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Mystery surrounds Villaraigosa's duties at free-ticket events

The L.A. mayor says he performed public duties at dozens of concerts, sporting events and awards shows that he attended free. But finding the records that show what those duties were has become problematic.

June 24, 2010|By David Zahniser, Los Angeles Times

At the heart of the current controversy involving free tickets at Los Angeles City Hall, one question stands out: If Mayor Antonio Villaraigosa attended big-time entertainment events because he was conducting city business, why did he not keep better records of those public duties?

For weeks, Villaraigosa has argued that he appeared in an official capacity at dozens of concerts, sporting events and awards shows since 2005, from sitting in box seats at Dodger Stadium to attending a 2007 performance by R&B singer Mary J. Blige at L.A. Live. Those duties, he said, exempted him from the law that would require him to report those tickets as gifts.

Yet the mayor's in-house lawyer has spent the last month searching for records to explain just what ceremonial duties the mayor performed at those events, which are now under scrutiny from two investigative agencies. Earlier this week, he said he said he may not be able to determine the identity of every ticket donor..

Add in the fact that the mayor's previous legal team had blacked out or omitted 27 of 73 cultural and athletic events placed on Villaraigosa's appointment calendar when they released copies to The Times over the last two years. To justify some of the redactions, they cited a provision of the law that allows private engagements to be removed from public documents. Among those blacked-out entries were events to which the mayor received free tickets.

Villaraigosa's current in-house lawyer, Brian Currey, has repeatedly defended the mayor's handling of the tickets, saying that they do not qualify as gifts because of the exemption covering official and ceremonial duties. And as long as those tickets cannot be defined as gifts, "there's no legal requirement that [the mayor] keep any sort of log with respect to his attendance at events," he said.

Still, one state regulator warned that elected officials who fail to track their free tickets — and the official duties that accompany them — do so at their own peril.

"While our regulation doesn't explicitly require elected officials to maintain documentation related to their activities at an event, they ultimately bear the burden of substantiating to our enforcement division that this was for a ceremonial role," said Roman Porter, executive director of the Fair Political Practices Commission, which enforces state ethics laws.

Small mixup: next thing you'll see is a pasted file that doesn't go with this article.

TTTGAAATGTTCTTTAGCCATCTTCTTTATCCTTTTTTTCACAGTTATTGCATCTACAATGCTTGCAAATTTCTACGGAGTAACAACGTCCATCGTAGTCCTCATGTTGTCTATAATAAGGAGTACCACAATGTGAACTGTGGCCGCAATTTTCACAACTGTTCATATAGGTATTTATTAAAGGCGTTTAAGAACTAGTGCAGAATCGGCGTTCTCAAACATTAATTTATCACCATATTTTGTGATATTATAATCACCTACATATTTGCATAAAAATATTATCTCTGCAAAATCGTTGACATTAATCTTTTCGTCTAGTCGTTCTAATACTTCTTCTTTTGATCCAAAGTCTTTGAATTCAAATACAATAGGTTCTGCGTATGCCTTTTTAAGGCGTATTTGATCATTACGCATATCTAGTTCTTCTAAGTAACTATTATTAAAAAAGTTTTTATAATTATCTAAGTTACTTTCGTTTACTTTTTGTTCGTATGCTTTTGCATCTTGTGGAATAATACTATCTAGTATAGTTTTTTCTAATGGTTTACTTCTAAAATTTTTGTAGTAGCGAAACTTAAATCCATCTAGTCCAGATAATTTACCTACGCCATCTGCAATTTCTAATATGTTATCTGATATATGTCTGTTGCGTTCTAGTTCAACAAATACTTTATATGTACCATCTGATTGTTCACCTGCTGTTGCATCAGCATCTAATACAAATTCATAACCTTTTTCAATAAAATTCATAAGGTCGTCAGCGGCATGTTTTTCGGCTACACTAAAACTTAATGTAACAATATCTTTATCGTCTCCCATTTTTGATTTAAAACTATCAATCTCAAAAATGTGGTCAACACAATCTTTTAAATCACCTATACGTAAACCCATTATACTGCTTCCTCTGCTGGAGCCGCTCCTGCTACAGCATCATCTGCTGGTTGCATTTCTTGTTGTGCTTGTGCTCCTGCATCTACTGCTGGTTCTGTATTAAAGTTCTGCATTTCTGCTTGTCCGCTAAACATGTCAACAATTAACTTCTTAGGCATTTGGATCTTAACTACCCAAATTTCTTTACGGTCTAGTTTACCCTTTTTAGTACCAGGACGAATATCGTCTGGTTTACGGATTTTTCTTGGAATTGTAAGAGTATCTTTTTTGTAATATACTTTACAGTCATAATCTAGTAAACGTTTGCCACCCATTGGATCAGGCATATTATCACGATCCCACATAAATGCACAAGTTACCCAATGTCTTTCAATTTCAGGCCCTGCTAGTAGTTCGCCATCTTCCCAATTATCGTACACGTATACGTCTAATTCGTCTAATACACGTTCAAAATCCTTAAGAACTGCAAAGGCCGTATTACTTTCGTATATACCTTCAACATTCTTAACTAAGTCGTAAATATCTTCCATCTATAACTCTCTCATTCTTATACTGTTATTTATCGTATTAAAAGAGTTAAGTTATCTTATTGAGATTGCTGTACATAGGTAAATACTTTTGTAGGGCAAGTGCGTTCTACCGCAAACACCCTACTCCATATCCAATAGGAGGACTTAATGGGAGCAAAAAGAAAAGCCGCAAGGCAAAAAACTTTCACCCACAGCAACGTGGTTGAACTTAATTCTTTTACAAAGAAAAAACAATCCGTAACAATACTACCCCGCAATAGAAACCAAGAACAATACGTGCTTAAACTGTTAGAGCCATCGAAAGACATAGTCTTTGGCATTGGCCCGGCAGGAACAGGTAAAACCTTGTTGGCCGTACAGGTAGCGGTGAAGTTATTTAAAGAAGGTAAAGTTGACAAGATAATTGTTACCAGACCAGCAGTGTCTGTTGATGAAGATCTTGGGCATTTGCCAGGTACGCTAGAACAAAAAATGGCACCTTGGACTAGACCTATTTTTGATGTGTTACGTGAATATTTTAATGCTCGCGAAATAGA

The city Ethics Commission is conducting an investigation into Villaraigosa's free tickets, while Los Angeles County Dist. Atty. Steve Cooley has opened a preliminary inquiry into the matter.

The mayor's advisors have been relying, in part, on a legal opinion issued by the Ethics Commission in 2004, which stated that attending an awards show or NBA All-Star game is part of a mayor's role as L.A.'s "business ambassador and chief marketer."

Currey also said he has no record to show whether Villaraigosa took a guest free of charge as well. Unless he needed his police detail, the mayor should not accept more than one free ticket to his events, said Bob Stern, president of the Center for Governmental Studies, a nonprofit group that tracks public finance and disclosure laws.

"It's one thing to say that he should participate in an official function," said Stern, who co-wrote the state's Political Reform Act. "But there's no reason for a second person to go along unless it's for security purposes."

In one letter explaining why certain events were removed from calendars provided to The Times, former Villaraigosa Deputy Counsel Gabriel Sandoval said that showing some entries would have amounted to "an unwarranted invasion of personal privacy." Sandoval also said that in some cases, the public interest was served by "not disclosing the record and protecting the mayor's security."

Many of those events — including 15 concerts, six Lakers and three Dodgers games — were not disclosed until Currey released his own list of 81 events, taken from the mayor's original calendars. Since then, Villaraigosa aides said they are reviewing their handling of such records.

"The use of a private event on his schedules seems to have been inconsistently applied," Currey said. "So whoever was preparing the schedule may not have understood the purpose for which he was attending" a game or concert.

Why the mayor's legal staff removed the events is unclear.

When Villaraigosa saw Mexican pop star Luis Miguel perform in April 2006, the event appeared in the calendar released by his office. But when a second concert by the same performer took place in September 2008, the event was blacked out by Villaraigosa's staff before the calendar was released to The Times.

In another instance, the mayor's calendar showed that he planned to attend a performance by Mexican ranchera singer Vicente Fernandez in November 2008. But two concerts in 2008 and 2009 by Fernandez's son, the Spanish-language balladeer Alejandro Fernandez, were redacted from his schedule.

Times staff writer Phil Willon contributed to this report.

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